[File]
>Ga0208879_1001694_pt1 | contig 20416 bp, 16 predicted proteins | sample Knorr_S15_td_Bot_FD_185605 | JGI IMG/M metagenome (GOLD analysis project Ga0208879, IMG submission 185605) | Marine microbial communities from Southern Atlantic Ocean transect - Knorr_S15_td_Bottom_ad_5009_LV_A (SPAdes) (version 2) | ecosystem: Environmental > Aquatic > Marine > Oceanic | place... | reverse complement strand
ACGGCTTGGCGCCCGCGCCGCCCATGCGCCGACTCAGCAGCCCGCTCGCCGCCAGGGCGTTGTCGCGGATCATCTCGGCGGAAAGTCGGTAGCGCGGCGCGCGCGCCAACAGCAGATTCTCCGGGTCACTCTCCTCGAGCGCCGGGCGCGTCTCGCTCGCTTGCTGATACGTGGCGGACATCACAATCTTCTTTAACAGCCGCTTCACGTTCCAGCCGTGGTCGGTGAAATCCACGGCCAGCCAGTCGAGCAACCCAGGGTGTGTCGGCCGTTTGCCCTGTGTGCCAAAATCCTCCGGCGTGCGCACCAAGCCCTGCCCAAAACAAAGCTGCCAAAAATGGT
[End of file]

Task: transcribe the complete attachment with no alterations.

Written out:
>Ga0208879_1001694_pt1 | contig 20416 bp, 16 predicted proteins | sample Knorr_S15_td_Bot_FD_185605 | JGI IMG/M metagenome (GOLD analysis project Ga0208879, IMG submission 185605) | Marine microbial communities from Southern Atlantic Ocean transect - Knorr_S15_td_Bottom_ad_5009_LV_A (SPAdes) (version 2) | ecosystem: Environmental > Aquatic > Marine > Oceanic | place... | reverse complement strand
ACGGCTTGGCGCCCGCGCCGCCCATGCGCCGACTCAGCAGCCCGCTCGCCGCCAGGGCGTTGTCGCGGATCATCTCGGCGGAAAGTCGGTAGCGCGGCGCGCGCGCCAACAGCAGATTCTCCGGGTCACTCTCCTCGAGCGCCGGGCGCGTCTCGCTCGCTTGCTGATACGTGGCGGACATCACAATCTTCTTTAACAGCCGCTTCACGTTCCAGCCGTGGTCGGTGAAATCCACGGCCAGCCAGTCGAGCAACCCAGGGTGTGTCGGCCGTTTGCCCTGTGTGCCAAAATCCTCCGGCGTGCGCACCAAGCCCTGCCCAAAACAAAGCTGCCAAAAATGGT